What to do: Checking for lumps, bumps and any abnormal testicular appearances regularly is an important part of your self-assessment of health. Keeping check of certain things like sudden weight loss and your urine health (if it’s difficult to pass urine etc), is also important in detecting prostate cancer early, according to the Cancer Council.
Be aware of chronic conditions
Generally classified as ‘mid-life’, Dr Kellie says this is the time men need to begin being extra cautious with regards to any risk factors that may lead to chronic conditions
According to the Australian Department of Health, some examples of common chronic conditions in men can be:
- Cardiovascular disease
- Cancer (see below)
- Respiratory disease
What to do: Dr Kellie recommends a clinical assessment by your GP in your 40’s to determine whether you may have any chronic diseases. This check is especially recommended if you’re already at risk. Risk factors may include smoking, excessive alcohol consumption, high cholesterol, family history of any chronic illnesses and poor lifestyle habits like physical inactivity.
Test for bowel cancer
The Australian Department of Health reports that around 1 in 19 men are at risk of developing bowel cancer before the age of 75. They list some of the more prominent risk factors as being over the age of 50, overweight, poor diet and family history of cancer.
What to do: It is recommended that regular bowel cancer testing be taken out if you are over the age of 50. Regular cancer screenings are extremely important. The National Bowel Cancer Screening Program allows any individual to test at home for free if you’re not at high risk. The tests will be supplied to you, once you register, every two years, and are highly recommended between the age of 50 and 74.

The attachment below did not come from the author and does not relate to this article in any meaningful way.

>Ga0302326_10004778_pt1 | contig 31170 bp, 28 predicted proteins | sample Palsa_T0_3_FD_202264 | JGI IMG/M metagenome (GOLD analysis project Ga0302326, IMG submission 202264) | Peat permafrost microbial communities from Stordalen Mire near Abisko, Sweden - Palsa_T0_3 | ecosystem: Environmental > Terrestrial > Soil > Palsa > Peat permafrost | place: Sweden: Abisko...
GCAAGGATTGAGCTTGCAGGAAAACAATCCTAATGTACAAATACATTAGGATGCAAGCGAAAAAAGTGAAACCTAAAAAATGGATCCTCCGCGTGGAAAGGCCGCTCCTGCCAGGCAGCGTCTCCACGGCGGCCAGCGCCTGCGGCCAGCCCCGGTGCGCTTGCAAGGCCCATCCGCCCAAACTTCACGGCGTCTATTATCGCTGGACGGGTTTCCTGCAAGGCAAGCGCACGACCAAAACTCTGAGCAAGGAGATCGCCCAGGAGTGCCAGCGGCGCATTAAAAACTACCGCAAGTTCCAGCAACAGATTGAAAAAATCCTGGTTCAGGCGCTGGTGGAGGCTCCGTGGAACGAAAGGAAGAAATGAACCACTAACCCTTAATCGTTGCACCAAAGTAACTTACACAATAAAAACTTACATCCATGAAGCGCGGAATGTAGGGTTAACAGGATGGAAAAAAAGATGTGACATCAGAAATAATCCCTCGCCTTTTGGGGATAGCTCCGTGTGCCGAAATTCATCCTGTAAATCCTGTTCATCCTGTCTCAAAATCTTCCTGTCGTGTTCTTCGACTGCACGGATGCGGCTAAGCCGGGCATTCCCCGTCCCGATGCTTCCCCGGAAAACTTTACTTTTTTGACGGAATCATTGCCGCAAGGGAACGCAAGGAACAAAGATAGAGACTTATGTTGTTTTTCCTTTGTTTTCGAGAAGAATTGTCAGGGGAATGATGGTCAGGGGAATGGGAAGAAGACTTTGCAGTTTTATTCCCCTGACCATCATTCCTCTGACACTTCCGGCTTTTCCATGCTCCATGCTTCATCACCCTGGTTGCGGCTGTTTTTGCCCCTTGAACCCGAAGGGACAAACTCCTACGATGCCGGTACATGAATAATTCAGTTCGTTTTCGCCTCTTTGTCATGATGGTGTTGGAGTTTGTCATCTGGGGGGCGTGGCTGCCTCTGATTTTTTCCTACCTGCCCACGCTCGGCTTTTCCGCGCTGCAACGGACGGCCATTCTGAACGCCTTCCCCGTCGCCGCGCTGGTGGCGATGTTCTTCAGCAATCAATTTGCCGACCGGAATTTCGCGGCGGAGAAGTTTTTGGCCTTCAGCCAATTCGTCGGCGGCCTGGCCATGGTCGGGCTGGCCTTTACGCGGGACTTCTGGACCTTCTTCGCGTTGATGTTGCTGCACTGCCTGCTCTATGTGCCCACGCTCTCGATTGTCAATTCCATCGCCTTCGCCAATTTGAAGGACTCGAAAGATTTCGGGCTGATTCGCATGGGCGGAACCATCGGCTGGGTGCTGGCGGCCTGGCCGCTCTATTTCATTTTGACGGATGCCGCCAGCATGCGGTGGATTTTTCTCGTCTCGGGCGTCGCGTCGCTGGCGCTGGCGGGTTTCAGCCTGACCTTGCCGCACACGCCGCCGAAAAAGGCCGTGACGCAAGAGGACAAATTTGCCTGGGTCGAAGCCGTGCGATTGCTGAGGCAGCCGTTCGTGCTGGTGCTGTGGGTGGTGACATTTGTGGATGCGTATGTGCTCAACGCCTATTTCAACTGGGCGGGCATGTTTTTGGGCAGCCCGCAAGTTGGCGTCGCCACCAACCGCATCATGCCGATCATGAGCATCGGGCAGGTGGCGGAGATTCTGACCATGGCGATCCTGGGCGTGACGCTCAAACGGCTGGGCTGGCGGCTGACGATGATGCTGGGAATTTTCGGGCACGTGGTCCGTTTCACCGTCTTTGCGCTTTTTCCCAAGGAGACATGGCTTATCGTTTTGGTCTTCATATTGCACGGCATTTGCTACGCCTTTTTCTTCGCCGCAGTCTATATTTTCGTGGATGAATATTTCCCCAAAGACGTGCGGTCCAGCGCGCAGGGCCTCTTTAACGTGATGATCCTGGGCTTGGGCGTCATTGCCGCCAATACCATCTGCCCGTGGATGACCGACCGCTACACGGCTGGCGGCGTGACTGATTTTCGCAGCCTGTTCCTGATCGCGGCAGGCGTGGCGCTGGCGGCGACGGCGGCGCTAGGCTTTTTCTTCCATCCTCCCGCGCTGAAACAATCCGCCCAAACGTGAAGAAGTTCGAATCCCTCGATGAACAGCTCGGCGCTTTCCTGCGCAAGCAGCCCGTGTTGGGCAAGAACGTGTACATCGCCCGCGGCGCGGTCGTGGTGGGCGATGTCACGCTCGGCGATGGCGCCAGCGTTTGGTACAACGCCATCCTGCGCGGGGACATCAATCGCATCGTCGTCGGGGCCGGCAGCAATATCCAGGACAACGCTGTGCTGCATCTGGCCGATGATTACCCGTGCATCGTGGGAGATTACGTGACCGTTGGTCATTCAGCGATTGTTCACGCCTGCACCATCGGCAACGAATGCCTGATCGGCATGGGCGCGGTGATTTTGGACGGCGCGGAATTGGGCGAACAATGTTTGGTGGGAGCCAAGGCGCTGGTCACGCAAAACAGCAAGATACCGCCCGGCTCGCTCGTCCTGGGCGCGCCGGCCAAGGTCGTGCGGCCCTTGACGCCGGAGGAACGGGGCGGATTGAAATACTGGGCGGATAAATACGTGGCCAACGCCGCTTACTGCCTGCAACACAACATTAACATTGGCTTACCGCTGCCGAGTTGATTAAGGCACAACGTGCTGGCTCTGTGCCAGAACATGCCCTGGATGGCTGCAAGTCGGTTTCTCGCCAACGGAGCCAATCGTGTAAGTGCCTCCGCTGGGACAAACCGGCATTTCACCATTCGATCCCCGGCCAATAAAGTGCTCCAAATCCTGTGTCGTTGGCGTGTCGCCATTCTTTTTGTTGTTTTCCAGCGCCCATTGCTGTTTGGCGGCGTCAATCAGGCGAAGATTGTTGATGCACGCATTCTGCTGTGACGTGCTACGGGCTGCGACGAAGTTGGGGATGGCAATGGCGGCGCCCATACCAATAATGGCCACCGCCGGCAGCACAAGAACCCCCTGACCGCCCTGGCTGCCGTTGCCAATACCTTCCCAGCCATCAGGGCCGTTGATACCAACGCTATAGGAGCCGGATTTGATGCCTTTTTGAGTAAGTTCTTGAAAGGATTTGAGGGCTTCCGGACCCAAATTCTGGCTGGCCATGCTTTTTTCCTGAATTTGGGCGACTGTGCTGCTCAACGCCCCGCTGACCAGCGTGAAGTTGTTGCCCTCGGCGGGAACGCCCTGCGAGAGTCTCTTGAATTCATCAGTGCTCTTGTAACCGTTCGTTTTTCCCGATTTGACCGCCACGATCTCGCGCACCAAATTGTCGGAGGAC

So, now you know what to look out for and consider at every age, let’s debunk some of the most common men’s health myths…
1. Men don’t need check-ups like women do…
They do, and it’s vital we take this as seriously as our female counterparts.
2. Snoring is no big deal...
While it might just be a comical anecdote to fill our mornings, Dr Kellie says that snoring can actually be a sign of obstructive sleep apnoea, which can have other detrimental health effects. To read more, click here.
3. Erectile dysfunction is psychological…
Dr Kellie says that “erectile dysfunction can be a sign of more serious issues, such as vascular disease, diabetes, high cholesterol, smoking, hypertension, obesity, and heart disease…”
4. Men don’t get breast cancer...
The Cancer Council of Australia says that while women have more breast tissue and are potentially more likely to have breast cancer, it is still entirely possible in men. They list some of the risk factors as family history, obesity and age (being over the age of 60). To read more, click here.
5. Only women get osteoporosis…
Men can also get osteoporosis. Dr Kellie says that “risk factors for men include low testosterone, smoking, drinking too much, being inactive, and gastrointestinal disease. Keep your bones strong by eating healthy and working out regularly with resistance exercises.”
6. Depression is only for the weak...
Depression is common in men, with Beyond Blue reporting that one in eight men experience depression at some stage in their lives. They also state that many men are less likely, however, to seek help for fear of seeming weak or feeling as though they should be able to handle it themselves.